Amelia Acton (née Welsh) amassed a string of convictions for property crime over a period of at least fifteen years, spending a large portion of her middle age in London’s prisons. Like many of her contemporaries, Amelia was evidently unable, or unwilling, to break free from the revolving door of crime and imprisonment in nineteenth-century London.
Little is known about Amelia’s early life. According to several different sets of records identified for her, she appears to have been born c.1819. The Middlesex House of Detention Calendars 1836-1889 reveal that Amelia was convicted under the alias surname of Welsh in 1852. This may well have been her maiden name, for there is an Amelia Welsh recorded in the 1841 Census as living in the St Pancras area, with a birth year very close to 1819.
Most of what we know about Amelia’s crimes and appearances before the courts is based upon the previous convictions listed for her in the Middlesex House of Detention Calendars 1836-1889 and the UK Licences for the Parole of Convicts 1853-1925. According to these records, Amelia was first brought before the courts in February 1851, under the alias of Sarah Smith, with a trial at the Middlesex Sessions of the Peace for stealing table cloths, resulting in a sentence of four months in the house of correction. This was to be a common pattern in Amelia’s subsequent criminal career over the next fifteen years: namely, multiple convictions for relatively minor thefts, usually of clothing or linen, likely as a result of her access to such items as a laundress.
Following her conviction in February 1851, Amelia was thereafter convicted of two further petty larcenies at the Middlesex Sessions of the Peace, in September 1851 and November 1852, receiving sentences of imprisonment for twelve months and nine months respectively. Amelia however next found herself on trial at the higher court of the Old Bailey, for unlawfully uttering counterfeit coin. She admitted to the charge of having paid for a glass of rum with a bad shilling; in her defence stating that it had been out of necessity, it being “a very cold day”. She was consequently found guilty, and sentenced to six months’ imprisonment.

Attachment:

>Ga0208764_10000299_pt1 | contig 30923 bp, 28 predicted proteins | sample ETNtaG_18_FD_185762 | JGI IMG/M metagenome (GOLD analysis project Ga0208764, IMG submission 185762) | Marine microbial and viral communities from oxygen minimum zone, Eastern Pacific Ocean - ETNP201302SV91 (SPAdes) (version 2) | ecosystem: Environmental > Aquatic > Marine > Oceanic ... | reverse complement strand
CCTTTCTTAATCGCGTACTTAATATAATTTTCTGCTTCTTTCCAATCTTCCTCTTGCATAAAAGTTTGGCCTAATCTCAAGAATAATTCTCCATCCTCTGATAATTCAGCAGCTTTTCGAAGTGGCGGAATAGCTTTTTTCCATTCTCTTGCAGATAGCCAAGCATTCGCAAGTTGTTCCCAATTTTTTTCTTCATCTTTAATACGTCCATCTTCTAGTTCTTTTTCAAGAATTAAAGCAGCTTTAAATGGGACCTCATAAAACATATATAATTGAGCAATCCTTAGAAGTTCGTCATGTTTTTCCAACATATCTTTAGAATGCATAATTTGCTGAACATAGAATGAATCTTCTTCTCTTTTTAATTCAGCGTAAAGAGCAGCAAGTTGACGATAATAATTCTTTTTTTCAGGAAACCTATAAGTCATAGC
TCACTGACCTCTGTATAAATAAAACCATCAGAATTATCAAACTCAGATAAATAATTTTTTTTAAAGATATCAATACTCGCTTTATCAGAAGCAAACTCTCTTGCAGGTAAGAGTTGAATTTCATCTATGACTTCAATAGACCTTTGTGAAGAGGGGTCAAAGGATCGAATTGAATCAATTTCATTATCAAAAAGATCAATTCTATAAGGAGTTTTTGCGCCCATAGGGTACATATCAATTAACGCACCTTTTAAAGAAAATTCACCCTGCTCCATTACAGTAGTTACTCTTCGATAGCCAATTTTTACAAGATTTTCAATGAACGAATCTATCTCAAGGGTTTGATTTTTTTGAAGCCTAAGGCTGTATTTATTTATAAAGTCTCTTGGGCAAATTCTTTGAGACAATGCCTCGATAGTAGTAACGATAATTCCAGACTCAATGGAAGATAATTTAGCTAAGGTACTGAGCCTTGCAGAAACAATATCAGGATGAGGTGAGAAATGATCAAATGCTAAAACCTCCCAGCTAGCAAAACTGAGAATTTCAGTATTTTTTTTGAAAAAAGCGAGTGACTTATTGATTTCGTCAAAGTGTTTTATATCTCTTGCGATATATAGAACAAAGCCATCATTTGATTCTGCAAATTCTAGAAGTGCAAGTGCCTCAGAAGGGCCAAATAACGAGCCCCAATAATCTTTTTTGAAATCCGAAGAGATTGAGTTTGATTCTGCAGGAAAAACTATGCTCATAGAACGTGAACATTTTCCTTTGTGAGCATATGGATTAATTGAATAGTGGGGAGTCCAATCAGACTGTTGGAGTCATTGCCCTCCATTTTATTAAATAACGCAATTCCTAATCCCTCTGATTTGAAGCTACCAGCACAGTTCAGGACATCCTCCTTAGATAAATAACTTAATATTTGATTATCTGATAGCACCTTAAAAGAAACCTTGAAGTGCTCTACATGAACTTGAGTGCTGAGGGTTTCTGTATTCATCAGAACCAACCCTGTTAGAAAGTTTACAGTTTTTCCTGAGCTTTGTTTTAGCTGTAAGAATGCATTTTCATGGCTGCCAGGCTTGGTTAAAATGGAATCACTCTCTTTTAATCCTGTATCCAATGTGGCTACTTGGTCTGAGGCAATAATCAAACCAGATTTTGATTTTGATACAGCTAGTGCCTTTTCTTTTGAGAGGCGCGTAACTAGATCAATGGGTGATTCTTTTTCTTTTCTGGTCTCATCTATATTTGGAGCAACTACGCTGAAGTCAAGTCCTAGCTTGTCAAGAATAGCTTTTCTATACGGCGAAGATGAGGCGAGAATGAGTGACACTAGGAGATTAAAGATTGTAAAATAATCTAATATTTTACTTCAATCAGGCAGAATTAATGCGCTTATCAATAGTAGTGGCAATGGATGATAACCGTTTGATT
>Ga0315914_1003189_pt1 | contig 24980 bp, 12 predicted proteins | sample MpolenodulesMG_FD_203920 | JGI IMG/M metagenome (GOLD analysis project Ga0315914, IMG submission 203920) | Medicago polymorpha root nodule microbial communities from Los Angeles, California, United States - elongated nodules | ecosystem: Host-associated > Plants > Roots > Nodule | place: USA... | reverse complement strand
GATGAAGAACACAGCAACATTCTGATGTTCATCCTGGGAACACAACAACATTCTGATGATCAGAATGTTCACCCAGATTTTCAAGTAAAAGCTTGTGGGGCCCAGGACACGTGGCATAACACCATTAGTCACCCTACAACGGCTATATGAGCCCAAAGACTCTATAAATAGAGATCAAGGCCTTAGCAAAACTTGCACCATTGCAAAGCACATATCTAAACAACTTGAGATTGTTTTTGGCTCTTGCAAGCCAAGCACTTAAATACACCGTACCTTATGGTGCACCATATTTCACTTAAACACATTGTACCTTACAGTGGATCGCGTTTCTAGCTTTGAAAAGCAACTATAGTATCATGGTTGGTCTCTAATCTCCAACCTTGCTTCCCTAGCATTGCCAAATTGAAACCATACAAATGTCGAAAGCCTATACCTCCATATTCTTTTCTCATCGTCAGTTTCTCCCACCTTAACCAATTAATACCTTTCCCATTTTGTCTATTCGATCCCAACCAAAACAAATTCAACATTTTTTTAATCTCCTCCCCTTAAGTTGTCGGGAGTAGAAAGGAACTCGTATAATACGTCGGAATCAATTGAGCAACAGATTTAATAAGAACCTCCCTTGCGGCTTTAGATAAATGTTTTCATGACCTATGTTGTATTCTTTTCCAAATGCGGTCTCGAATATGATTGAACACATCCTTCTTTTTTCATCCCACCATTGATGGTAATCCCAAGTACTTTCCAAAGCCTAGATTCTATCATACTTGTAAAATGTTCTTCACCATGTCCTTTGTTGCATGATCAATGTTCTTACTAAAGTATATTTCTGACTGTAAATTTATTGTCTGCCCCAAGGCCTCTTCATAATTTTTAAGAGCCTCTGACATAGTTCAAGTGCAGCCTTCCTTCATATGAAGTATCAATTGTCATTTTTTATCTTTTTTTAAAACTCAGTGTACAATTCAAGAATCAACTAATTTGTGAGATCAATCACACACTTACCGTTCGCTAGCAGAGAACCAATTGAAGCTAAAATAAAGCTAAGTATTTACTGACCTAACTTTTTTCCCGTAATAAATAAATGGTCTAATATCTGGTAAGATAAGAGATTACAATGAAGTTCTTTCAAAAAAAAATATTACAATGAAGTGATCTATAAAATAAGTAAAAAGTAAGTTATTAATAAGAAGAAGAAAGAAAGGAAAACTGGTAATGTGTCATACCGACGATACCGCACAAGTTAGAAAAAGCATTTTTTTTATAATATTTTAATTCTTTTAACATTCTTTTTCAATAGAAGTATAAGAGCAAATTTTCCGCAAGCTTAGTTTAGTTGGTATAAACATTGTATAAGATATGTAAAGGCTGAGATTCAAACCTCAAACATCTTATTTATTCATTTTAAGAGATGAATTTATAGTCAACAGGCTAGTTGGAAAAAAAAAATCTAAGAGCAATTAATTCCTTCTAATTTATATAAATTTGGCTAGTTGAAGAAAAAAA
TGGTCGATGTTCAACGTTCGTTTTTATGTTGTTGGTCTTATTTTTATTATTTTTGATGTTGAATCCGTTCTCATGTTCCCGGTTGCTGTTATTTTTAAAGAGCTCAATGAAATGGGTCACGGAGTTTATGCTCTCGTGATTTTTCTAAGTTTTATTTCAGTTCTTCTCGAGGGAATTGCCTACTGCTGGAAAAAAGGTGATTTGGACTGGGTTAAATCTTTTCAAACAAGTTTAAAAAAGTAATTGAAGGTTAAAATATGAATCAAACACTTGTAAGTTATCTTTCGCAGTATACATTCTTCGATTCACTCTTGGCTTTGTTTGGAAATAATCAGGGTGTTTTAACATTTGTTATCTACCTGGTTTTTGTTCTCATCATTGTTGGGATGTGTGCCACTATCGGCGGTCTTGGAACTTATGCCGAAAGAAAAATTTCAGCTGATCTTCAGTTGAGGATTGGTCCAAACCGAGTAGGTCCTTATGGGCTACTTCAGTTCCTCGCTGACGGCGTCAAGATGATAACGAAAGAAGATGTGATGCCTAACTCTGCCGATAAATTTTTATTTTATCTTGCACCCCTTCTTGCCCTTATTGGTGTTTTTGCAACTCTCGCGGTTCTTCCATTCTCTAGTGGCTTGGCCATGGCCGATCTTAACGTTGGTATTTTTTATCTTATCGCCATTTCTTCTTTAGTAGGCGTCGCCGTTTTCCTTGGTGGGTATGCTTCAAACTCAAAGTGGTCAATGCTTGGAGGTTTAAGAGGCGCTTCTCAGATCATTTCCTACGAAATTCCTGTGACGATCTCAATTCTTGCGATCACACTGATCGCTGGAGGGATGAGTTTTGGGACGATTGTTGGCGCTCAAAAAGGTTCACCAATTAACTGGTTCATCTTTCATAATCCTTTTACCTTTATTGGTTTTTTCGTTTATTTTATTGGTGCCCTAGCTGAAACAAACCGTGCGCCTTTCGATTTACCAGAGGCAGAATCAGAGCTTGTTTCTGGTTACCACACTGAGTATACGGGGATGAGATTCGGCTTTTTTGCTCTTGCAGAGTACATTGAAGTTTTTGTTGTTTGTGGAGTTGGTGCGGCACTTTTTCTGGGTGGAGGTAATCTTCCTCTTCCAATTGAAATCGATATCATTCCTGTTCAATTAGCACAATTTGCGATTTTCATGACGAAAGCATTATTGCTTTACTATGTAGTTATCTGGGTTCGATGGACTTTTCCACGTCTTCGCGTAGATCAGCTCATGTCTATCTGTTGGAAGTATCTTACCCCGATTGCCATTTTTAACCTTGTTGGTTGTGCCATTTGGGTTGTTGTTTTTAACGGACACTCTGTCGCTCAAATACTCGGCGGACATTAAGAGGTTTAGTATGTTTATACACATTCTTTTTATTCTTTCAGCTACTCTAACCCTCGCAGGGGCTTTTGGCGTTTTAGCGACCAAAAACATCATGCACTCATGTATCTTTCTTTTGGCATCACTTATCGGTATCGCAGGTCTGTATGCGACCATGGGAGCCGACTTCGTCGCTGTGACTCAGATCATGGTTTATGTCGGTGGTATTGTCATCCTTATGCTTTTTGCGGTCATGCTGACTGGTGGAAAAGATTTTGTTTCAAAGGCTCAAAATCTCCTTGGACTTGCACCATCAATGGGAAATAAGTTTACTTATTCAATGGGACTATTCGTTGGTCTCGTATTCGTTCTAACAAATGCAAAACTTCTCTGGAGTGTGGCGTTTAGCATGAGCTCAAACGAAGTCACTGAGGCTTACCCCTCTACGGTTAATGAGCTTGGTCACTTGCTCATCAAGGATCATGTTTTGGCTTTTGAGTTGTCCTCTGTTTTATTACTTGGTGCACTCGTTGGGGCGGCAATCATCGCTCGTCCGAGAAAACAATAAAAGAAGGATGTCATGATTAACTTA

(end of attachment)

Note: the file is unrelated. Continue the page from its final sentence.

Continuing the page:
This appearance before the Old Bailey marks a sea-change in Amelia’s experience of the justice system. Her crimes remained much the same - relatively minor thefts of clothing and linen, often gowns. Yet having now established a record as a repeat offender, and with a recent appearance at London’s Central Criminal Court to her name, the sentences passed on Amelia were subsequently much more severe.
In December 1854, just four months after having served out her imprisonment for the Old Bailey conviction, Amelia was sentenced at the Middlesex Sessions to four years’ penal servitude, a harsher form of imprisonment at hard labour in dedicated convict prisons, introduced in the 1850s as a replacement for the transportation of repeat offenders.
If this more stringent punishment was intended to reform or deter Amelia away from crime, it evidently failed, for just a few months after the expiration of her sentence, in August 1859, she was back again before the Middlesex Sessions, for larceny (this time for the more serious offence of stealing 23 yards of carpet), and sentenced to another stint of four years’ penal servitude.
Prisoners serving penal servitude sentences could be released early on licence (probation), but if they reoffended they were likely to have their licences revoked and be returned to prison. This is exactly what happened to Amelia: not long after being released on licence in October 1862, she was convicted of larceny and re-imprisoned, only later released in August 1865 at the expiration of her sentence.